Paging through Philip-Lorca diCorcia's gorgeous new monograph, A Storybook Life, the thoughts come alternately: "Jesus, that's an amazing photograph," and "Christ, that's a boring photograph." Although diCorcia is unarguably one of the most influential photographers of the past 25 years, his work has always suffered from a lack of good editing, as evidenced here.
diCorcia rose to prominence as part of the so-called "Boston School" of photography, alongside Nan Goldin, Jack Pierson, and other color snap shooters who created intimate mementos directly from their own decadent lives. diCorcia took a different route and began to compose and light his scenarios, which blended documentary realism with cinematic fashion. This creation of the theatrical document became one of the leading modes of photography in the '90s, as witnessed by Sharon Lockhart, Gregory Crewdson, and anybody with an MFA in photography from Yale.
A Storybook Life is the most comprehensive diCorcia book to date, and contains many of his well-known images. Mainly, however, it is comprised of lesser-seen works from throughout his career.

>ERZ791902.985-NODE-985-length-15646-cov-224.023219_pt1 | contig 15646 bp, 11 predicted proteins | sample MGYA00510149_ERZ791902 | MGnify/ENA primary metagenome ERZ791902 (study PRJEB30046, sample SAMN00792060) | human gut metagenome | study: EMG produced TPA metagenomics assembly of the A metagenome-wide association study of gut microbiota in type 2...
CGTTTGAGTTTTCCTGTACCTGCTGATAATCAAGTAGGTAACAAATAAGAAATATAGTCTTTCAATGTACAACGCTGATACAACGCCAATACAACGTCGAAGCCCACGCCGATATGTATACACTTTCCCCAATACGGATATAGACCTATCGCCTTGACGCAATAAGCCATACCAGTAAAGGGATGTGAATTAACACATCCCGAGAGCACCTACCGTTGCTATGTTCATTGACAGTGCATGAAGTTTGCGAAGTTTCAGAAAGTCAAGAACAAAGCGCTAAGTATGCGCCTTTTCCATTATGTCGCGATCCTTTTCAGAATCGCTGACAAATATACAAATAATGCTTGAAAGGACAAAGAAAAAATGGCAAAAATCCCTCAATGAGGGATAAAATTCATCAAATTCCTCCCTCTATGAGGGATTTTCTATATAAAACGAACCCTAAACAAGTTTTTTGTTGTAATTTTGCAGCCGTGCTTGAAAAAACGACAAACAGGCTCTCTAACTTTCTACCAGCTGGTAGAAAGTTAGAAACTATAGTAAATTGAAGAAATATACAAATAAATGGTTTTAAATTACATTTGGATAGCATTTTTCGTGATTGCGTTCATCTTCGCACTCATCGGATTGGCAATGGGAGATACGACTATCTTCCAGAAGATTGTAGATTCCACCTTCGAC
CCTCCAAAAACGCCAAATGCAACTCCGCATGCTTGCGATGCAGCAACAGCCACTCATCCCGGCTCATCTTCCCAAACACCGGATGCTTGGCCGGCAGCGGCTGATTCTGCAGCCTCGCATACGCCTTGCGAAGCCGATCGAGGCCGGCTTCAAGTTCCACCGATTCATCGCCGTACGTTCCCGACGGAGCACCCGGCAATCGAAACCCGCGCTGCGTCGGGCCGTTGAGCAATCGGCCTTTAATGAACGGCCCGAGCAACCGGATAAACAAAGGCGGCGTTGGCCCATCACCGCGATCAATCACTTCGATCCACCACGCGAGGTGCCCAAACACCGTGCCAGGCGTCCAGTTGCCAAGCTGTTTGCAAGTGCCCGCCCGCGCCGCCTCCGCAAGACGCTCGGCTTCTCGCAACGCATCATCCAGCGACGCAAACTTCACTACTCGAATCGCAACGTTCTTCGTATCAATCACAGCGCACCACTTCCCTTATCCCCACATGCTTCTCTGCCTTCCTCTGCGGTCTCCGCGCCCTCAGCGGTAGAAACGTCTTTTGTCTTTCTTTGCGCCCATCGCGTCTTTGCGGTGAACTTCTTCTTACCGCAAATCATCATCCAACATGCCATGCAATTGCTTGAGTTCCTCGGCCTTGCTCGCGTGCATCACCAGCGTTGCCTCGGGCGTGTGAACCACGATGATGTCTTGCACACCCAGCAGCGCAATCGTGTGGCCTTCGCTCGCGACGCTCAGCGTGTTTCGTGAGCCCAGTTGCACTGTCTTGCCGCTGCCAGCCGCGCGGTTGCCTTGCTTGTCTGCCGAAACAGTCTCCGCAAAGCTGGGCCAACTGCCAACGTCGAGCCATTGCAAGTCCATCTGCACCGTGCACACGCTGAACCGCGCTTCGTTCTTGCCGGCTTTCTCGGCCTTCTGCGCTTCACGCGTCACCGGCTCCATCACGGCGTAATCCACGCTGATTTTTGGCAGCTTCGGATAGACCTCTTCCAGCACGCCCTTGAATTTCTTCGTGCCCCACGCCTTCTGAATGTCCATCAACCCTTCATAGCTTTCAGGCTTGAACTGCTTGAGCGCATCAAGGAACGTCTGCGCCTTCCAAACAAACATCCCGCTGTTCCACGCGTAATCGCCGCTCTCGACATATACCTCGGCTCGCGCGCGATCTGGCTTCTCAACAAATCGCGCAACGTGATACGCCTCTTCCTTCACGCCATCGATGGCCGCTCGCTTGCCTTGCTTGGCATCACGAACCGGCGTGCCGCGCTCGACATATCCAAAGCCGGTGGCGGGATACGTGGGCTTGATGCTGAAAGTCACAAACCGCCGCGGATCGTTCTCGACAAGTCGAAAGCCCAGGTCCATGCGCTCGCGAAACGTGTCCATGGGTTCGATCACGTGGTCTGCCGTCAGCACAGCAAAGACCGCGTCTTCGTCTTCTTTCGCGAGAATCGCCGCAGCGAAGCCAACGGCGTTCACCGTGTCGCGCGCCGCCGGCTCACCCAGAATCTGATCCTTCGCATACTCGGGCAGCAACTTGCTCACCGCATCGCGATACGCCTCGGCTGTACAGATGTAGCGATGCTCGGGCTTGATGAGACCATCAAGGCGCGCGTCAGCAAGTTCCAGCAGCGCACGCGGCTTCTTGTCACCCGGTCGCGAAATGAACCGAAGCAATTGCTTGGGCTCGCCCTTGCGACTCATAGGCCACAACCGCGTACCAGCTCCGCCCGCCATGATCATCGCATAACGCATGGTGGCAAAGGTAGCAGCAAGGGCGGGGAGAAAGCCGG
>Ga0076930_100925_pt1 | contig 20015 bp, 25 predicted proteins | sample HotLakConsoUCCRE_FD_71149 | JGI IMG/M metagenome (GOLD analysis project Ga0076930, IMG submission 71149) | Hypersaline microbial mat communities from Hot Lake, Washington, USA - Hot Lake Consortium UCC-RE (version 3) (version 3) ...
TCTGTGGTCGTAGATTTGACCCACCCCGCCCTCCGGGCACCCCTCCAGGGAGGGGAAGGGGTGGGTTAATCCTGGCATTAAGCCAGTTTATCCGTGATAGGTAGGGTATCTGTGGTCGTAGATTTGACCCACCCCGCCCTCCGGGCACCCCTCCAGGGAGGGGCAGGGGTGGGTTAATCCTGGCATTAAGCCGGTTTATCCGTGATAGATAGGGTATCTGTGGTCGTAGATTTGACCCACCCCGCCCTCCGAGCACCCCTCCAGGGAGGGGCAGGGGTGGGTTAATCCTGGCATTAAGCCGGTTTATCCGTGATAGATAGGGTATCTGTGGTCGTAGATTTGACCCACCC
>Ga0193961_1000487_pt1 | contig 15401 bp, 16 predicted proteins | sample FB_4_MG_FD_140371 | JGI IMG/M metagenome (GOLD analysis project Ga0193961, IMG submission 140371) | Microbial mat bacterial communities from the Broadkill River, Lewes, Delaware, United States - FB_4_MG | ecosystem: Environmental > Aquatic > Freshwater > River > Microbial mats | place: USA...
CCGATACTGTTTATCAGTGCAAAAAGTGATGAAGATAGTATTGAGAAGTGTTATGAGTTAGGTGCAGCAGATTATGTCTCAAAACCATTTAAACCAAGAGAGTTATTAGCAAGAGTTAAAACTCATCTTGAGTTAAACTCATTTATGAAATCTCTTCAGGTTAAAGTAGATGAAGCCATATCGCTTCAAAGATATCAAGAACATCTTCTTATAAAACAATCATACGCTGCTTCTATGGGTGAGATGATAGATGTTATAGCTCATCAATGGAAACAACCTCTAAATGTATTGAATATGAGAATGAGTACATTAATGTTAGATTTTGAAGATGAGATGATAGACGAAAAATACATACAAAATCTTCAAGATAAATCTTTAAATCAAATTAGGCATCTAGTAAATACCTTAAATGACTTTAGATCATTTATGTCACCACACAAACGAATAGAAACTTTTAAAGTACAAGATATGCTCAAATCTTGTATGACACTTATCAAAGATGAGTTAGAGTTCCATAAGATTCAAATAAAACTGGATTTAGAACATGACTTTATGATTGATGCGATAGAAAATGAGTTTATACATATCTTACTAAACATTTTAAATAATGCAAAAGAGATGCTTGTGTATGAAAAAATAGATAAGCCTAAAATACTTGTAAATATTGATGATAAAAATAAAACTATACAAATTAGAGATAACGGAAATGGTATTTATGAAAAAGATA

diCorcia is at his best when he's telling fragmented stories of human beings in crystalline color: a man looking over his shoulder while standing on a river bank with a naked infant; a scruffy man slouching in a trashed-out apartment with a beer in his hand, gazing affectionately at his pooch; and a teenage security officer leering at a woman in a yellow bikini through a rolled-down window. The psychological intensity and delicacy of his best work begs comparison to writer A.M. Homes and filmmaker P.T. Anderson.
Other photographs are so mind-numbingly academic and flat-out boring that one wishes to find diCorcia and pummel him for inspiring an entire wave of matter-of-fact color photographs that try to make up in size what they lack in originality or content. A Storybook Life also includes some of the artist's earlier, more candid snapshot work, which is clearly not his strength and would be better relegated to small reference images to contextualize his mature work.
A tighter edit would have greatly helped this book but despite its uneven selection, A Storybook Life remains a monograph of remarkable maturity and beauty. CHAS BOWIE